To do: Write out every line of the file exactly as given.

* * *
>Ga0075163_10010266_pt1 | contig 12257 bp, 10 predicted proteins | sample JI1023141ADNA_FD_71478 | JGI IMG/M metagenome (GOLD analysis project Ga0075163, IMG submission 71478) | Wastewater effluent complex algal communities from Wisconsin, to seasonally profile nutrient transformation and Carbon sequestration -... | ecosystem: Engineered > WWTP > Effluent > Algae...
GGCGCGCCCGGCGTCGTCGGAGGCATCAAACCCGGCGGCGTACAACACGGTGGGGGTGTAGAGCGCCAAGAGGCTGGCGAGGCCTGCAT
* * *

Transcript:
>Ga0075163_10010266_pt1 | contig 12257 bp, 10 predicted proteins | sample JI1023141ADNA_FD_71478 | JGI IMG/M metagenome (GOLD analysis project Ga0075163, IMG submission 71478) | Wastewater effluent complex algal communities from Wisconsin, to seasonally profile nutrient transformation and Carbon sequestration -... | ecosystem: Engineered > WWTP > Effluent > Algae...
GGCGCGCCCGGCGTCGTCGGAGGCATCAAACCCGGCGGCGTACAACACGGTGGGGGTGTAGAGCGCCAAGAGGCTGGCGAGGCCTGCAT